Ghost crabs, also called sand crabs, are crabs of the genus Ocypode, common shore crabs in many countries. Characteristics of the genus include one claw being larger than the other, but this difference is not as marked as in male fiddler crabs.
Ecology[edit source | edit]
Ghost crabs dominate sandy shores in tropical and subtropical areas, replacing the sandhoppers that predominate in cooler areas. They breathe through gills, which they periodically wet with seawater. They must also return to the ocean to release their eggs, which develop into marine larvae.
Adult ghost crabs dig deep burrows, comprising a long shaft with a chamber at the end, occasionally with a second entrance shaft. They remain in the burrow during the hottest part of the day, and throughout the coldest part of the winter. They emerge mostly at night, to feed on mole crabs and coquina clams, although they will also eat a wide range of items, including carrion, debris and turtle hatchlings.
Etymology[edit source | edit]
The name "ghost crab" derives from the animals' nocturnality and their pale colouration; only O. gaudichaudii is brightly coloured. The scientific name Ocypode is derived from the Greek roots ocy- ("fast") and ποδός (podos, "foot"), in reference to the animal's speed. 
Locomotion[edit source | edit]
The gait of O. ceratophthalmus alters as its speed increases. It can walk indefinitely using all four pairs of walking legs, occasionally alternating which side leads. At higher speeds, the fourth pair of legs is raised off the ground, and at the highest speeds, the crab runs, using only the first and second pairs of walking legs.
Species[edit source | edit]
There are 26 species in the genus:
- Ocypode africana De Man, 1881
- Ocypode brevicornis H. Milne-Edwards, 1837
- Ocypode ceratophthalmus (Pallas, 1772)
- Ocypode convexa Quoy & Gaimard, 1824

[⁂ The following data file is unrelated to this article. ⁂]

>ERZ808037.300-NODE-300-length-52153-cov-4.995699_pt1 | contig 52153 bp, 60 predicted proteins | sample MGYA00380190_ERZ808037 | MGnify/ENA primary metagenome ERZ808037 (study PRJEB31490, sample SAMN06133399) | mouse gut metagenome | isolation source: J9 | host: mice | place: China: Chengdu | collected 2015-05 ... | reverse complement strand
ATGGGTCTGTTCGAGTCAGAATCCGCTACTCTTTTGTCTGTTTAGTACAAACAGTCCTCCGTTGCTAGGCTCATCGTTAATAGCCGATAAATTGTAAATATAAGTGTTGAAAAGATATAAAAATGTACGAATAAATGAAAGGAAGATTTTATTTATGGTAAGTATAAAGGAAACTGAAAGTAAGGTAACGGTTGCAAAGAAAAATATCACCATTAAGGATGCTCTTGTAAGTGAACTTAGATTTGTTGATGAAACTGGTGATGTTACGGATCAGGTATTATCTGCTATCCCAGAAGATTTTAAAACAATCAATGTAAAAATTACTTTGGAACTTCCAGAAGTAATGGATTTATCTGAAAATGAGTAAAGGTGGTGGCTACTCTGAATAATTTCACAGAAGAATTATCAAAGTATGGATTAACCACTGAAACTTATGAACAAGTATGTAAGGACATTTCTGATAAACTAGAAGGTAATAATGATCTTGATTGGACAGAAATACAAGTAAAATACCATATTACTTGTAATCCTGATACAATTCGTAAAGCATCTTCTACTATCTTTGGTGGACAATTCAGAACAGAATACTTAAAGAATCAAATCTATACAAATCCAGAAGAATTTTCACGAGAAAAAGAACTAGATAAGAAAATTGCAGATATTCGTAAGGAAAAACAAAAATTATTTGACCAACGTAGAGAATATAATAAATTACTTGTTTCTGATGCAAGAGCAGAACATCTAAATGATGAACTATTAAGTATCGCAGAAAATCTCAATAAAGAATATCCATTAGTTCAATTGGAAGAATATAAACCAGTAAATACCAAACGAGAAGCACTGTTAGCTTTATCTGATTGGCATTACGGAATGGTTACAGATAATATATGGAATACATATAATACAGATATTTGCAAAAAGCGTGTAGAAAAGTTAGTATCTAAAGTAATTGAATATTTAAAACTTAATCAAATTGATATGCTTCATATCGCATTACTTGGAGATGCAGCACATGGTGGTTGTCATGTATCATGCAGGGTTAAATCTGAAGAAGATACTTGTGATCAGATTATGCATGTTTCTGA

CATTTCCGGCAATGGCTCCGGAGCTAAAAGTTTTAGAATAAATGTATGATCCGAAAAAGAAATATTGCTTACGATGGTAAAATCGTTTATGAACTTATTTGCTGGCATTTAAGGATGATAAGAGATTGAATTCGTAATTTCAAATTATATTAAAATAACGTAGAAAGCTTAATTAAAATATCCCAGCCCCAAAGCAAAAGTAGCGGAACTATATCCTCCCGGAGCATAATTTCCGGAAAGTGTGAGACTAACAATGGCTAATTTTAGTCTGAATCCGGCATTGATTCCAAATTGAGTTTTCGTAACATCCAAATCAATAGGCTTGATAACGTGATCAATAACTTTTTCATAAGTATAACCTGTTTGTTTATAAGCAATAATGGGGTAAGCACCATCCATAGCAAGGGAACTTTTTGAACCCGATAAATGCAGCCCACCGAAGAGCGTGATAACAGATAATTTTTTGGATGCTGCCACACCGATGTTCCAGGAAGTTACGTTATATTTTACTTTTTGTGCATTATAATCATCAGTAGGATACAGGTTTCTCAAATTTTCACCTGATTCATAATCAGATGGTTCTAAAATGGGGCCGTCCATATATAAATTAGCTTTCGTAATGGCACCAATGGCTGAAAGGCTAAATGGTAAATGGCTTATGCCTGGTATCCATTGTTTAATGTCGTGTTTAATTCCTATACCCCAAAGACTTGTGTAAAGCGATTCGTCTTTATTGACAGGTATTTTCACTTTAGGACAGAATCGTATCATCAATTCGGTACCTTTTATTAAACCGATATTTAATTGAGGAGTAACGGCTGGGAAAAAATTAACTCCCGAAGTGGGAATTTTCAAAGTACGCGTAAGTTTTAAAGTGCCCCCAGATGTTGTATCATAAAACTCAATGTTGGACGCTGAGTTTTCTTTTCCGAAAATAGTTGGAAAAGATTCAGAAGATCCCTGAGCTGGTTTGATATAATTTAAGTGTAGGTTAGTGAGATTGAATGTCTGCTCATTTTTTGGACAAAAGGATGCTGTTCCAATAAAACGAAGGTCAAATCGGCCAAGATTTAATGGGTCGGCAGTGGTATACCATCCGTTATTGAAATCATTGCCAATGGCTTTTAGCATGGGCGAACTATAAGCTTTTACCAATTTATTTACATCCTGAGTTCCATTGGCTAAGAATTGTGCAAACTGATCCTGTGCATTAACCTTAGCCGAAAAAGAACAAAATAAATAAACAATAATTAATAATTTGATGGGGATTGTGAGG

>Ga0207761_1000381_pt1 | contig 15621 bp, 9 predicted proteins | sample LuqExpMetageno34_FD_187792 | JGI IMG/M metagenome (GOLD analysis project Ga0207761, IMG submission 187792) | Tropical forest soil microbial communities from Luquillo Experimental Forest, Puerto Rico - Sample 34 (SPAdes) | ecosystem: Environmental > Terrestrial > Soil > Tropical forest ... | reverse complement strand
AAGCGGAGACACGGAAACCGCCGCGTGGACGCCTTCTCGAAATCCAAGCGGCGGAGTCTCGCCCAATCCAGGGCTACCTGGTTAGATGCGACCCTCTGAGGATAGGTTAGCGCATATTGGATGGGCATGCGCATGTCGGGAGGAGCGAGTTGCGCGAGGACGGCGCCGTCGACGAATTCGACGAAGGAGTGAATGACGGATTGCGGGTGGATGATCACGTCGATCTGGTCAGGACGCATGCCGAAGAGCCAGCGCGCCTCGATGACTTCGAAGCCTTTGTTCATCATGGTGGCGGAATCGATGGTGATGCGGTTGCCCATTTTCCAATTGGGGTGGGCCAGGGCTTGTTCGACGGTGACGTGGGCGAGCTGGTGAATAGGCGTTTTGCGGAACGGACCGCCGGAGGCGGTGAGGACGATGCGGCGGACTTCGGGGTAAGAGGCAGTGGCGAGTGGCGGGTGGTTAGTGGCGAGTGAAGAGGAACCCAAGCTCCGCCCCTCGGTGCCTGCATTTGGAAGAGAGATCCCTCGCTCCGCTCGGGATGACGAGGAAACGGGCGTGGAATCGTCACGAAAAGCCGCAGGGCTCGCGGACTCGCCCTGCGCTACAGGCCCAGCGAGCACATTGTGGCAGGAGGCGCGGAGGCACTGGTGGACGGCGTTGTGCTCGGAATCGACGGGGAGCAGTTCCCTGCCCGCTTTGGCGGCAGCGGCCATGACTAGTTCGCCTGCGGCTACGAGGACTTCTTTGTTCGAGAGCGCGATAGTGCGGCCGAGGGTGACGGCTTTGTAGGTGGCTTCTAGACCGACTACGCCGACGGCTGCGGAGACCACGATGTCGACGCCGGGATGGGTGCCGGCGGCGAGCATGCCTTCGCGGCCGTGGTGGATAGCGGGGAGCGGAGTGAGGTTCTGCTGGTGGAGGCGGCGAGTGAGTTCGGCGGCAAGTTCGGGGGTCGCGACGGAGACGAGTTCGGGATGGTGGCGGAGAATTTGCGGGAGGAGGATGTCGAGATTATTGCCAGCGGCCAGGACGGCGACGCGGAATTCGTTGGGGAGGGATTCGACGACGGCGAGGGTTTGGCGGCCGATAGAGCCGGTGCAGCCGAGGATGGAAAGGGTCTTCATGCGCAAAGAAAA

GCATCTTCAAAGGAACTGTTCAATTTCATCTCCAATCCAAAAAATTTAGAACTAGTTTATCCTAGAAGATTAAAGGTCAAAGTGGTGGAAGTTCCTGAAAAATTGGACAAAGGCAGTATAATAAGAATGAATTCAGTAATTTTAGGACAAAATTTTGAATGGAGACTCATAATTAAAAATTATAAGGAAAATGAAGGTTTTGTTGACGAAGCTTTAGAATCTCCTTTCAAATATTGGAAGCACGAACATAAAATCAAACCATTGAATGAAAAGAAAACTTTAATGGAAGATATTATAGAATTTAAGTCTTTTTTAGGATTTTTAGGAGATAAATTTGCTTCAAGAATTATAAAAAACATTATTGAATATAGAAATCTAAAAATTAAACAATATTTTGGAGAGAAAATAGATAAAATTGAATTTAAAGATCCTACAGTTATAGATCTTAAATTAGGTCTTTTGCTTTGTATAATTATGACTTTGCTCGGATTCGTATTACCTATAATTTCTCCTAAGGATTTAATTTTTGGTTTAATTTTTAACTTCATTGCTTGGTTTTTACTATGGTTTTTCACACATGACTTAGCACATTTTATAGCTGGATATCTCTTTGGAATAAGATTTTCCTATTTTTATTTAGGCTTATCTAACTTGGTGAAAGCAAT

- Ocypode cordimanus Latreille, 1818
- Ocypode cursor (Linnaeus, 1758)
- Ocypode fabricii H. Milne-Edwards, 1837
- Ocypode gaudichaudii H. Mile-Edwards & Lucas, 1843
- Ocypode jousseaumei (Nobili, 1905)
- Ocypode kuhlii De Haan, 1835
- Ocypode longicornuta Dana, 1852
- Ocypode macrocera H. Milne-Edwards, 1852
- Ocypode madagascariensis Crosnier, 1965
- Ocypode mortoni George, 1982
- Ocypode nobili De Man, 1902
- Ocypode occidentalis Stimpson, 1860
- Ocypode pallidula Jacquinot, 1846
- Ocypode pauliani Crosnier, 1965
- Ocypode platytarsis H. Milne-Edwards, 1852
- Ocypode pygoides Ortmann, 1894
- Ocypode quadrata (Fabricius, 1787)
- Ocypode rotundata Miers, 1882
- Ocypode ryderi Kingsley, 1880
- Ocypode saratan (Forskål, 1775)
- Ocypode sinensis Dai, Song & Yang, 1985
- Ocypode stimpsoni Ortmann, 1897
Like other ghost crabs, Ocypode cordimanus is active at night.
See also[edit source | edit]
References[edit source | edit]
- Sammy De Grave, N. Dean Pentcheff, Shane T. Ahyong et al. (2009). "A classification of living and fossil genera of decapod crustaceans" (PDF). Raffles Bulletin of Zoology. Suppl. 21: 1–109.
- George Karleskint, Richard Keith Turner & James Small (2009). "Intertidal communities". Introduction to Marine Biology (3rd ed.). Cengage Learning. pp. 356–411. ISBN 978-0-495-56197-2.
- Pat Garber (2006). "Phantoms in the Surf: Ghost Crabs". Ocracoke Wild: A Naturalist's Year on an Outer Banks Island. Parkway Publishers. pp. 94–98. ISBN 978-1-933251-31-8.
- Thomas G. Wolcott (1988). "Ecology". In Warren W. Burggren & Brian Robert McMahon. Biology of the land crabs. Cambridge University Press. pp. 55–97. ISBN 978-0-521-30690-4.
- Keith Davey. "Ocypode cordimana (Family Ocypodidae)". SpeciesBank. Department of the Environment, Water, Heritage and the Arts. Retrieved November 5, 2010.
- C. F. Herreid II & R. J. Full (1988). "Energetics and locomotion". In Warren W. Burggren & Brian Robert McMahon. Biology of the land crabs. Cambridge University Press. pp. 333–377. ISBN 978-0-521-30690-4.
- Peter Davie & Michael Türkay (2012). "Ocypode Weber, 1795". World Register of Marine Species. Retrieved November 6, 2012.